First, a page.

The Family Educational Rights and Privacy Act of 1974, as amended (“FERPA”) is a federal law that gives students certain rights with respect to their education records.
Harvard Law School (Harvard Law School) routinely maintains records for its students that describe and document their work and progress. These education records generally include records such as permanent and local addresses, admissions records, enrollment status, course grades, reports and evaluations, completion of requirements and progress toward the degree, records of disciplinary actions, letters of recommendation, and other correspondence with or concerning the student.
To be useful, students’ records must be accurate and complete. The officials who maintain them are those in charge of the functions reflected in the records and the offices where the records are kept. These ordinarily include the Registrar of Harvard Law School, as well as other institutional officials. All students have access to their own education records and may contribute to them if they feel there is need for clarification.
Students wishing access to their education records should contact the Harvard Law School Registrar’s Office, WCC Suite 4007. Ordinarily, students are asked to submit a written request that identifies the specific record or records he/she wishes to inspect. Access will be given within 45 days from the receipt of the request. When a record contains information about more than one student, the student requesting access may inspect and review only the portion of the record relating to him or her. Students also are not permitted to view letters and statements of recommendation to which they waived their right of access, or that were placed in their file before January 1, 1975.
Students should direct any questions they have about the accuracy of records to the person in charge of the office where the records are kept. If questions still remain, the matter may be referred to the Registrar in the Harvard Law School Registrar’s Office. Should it be necessary, a hearing may be held to resolve challenges concerning the accuracy of records in those cases where informal discussions have not satisfactorily settled the questions raised.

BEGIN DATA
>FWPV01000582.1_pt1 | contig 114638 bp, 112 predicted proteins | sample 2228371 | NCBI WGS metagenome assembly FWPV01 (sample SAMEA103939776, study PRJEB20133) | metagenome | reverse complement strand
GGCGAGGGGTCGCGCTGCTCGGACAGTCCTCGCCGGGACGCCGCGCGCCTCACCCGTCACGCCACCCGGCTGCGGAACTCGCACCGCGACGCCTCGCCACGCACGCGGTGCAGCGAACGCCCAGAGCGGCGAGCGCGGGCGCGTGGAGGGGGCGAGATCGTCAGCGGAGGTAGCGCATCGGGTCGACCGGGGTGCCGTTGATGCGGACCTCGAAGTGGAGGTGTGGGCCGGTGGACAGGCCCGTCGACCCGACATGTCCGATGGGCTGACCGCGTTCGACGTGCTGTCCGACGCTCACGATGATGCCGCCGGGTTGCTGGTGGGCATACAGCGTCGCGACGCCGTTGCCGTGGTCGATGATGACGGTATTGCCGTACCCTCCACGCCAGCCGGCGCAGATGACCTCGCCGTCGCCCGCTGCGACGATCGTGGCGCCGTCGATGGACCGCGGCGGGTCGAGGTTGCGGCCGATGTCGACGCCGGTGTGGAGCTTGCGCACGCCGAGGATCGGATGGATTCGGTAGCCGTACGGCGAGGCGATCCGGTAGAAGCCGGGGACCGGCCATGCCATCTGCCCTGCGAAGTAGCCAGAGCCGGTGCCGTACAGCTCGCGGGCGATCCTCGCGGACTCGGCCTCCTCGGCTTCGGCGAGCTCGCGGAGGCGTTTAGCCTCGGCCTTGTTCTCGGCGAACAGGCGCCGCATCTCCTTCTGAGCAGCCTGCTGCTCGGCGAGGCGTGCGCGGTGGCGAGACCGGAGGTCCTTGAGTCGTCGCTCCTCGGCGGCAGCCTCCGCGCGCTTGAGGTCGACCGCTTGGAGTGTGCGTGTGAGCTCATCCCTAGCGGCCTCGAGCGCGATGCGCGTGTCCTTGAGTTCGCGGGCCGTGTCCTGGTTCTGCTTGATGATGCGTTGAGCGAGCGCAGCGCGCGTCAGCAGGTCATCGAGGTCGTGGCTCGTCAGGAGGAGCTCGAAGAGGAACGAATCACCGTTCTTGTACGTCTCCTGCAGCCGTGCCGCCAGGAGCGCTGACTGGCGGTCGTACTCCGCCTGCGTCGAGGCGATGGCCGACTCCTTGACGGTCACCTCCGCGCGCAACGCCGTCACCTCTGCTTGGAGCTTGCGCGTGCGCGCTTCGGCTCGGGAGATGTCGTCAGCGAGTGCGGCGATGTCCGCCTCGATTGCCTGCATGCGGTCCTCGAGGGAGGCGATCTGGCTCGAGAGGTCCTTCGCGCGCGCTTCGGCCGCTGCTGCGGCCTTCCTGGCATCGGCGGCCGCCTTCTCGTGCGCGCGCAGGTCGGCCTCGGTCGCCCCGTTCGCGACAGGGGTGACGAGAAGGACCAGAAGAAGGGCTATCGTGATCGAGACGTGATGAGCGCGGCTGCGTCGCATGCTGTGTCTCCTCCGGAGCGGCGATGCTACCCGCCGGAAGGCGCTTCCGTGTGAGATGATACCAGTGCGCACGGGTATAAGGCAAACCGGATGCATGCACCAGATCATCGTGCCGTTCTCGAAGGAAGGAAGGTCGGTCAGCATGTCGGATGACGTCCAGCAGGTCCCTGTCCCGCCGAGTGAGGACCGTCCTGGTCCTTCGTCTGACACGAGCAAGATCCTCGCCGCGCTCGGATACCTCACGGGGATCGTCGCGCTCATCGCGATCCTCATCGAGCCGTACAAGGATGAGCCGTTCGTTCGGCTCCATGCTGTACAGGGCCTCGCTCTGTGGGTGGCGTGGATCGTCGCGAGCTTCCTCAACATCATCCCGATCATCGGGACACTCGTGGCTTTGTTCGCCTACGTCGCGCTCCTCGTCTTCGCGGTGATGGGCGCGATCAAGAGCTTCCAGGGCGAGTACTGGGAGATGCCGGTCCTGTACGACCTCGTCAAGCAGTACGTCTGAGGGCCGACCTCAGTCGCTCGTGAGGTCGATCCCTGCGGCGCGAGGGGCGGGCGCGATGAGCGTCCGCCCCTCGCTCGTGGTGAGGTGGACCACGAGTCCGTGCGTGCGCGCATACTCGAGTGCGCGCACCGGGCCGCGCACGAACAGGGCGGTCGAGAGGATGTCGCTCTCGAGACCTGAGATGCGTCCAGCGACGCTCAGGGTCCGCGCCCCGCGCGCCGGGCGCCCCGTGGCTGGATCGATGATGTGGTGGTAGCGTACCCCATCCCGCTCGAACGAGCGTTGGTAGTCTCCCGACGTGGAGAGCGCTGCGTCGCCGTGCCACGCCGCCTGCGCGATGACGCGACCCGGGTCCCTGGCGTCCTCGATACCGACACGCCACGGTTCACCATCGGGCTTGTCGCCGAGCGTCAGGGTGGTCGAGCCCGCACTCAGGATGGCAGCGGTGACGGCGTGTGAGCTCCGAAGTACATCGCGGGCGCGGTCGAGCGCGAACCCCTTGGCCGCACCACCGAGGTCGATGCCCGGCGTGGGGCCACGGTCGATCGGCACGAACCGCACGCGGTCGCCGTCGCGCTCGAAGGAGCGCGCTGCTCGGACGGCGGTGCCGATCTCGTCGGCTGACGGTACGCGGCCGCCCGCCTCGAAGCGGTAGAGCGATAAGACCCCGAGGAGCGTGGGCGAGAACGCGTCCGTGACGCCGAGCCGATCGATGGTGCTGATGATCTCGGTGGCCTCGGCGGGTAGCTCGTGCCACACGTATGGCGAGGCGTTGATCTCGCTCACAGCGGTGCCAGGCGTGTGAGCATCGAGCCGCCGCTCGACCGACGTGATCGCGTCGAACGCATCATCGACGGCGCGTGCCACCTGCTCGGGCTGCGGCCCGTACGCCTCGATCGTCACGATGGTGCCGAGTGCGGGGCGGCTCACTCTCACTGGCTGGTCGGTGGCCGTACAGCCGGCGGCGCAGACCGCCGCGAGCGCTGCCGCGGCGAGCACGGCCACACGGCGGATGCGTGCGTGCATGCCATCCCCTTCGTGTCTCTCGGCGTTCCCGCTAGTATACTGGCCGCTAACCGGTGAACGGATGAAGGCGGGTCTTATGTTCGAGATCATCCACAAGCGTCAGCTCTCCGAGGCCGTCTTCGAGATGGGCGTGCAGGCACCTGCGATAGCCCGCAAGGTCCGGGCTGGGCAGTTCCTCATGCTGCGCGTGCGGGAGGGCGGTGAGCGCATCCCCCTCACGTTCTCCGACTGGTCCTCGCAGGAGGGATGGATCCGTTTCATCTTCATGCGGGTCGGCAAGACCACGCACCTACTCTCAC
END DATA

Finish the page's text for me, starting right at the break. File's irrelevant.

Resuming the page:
4. Directory Information
Harvard Law School regards the following information as “directory information,” that is, information that, under FERPA, can be made available to the general public: full name, reported date of birth, dates of attendance, concentration, class year, digitized image (please note that while Harvard classifies photos and images as directory information, these are rarely released to parties outside the University without the student’s permission), local or campus residence address and telephone number, university email address, prior degree information, home town or city at the time the application for admission was filed by the student, original class at time of matriculation, degree candidate status, date of graduation (actual or expected), degree(s) received with field of concentration and level of honors granted (if any), prizes, fellowships, and similar honors awarded, and, in certain cases, students’ and parents’ or guardians’ home addresses and telephone numbers. Please note that Harvard University’s definition of “directory information,” found at https://security.harvard.edu/pages/ferpa-directory-common-elements may include elements in addition to those used by Harvard Law School, and that requests for directory information received at the University level thus may result in disclosure of such additional elements.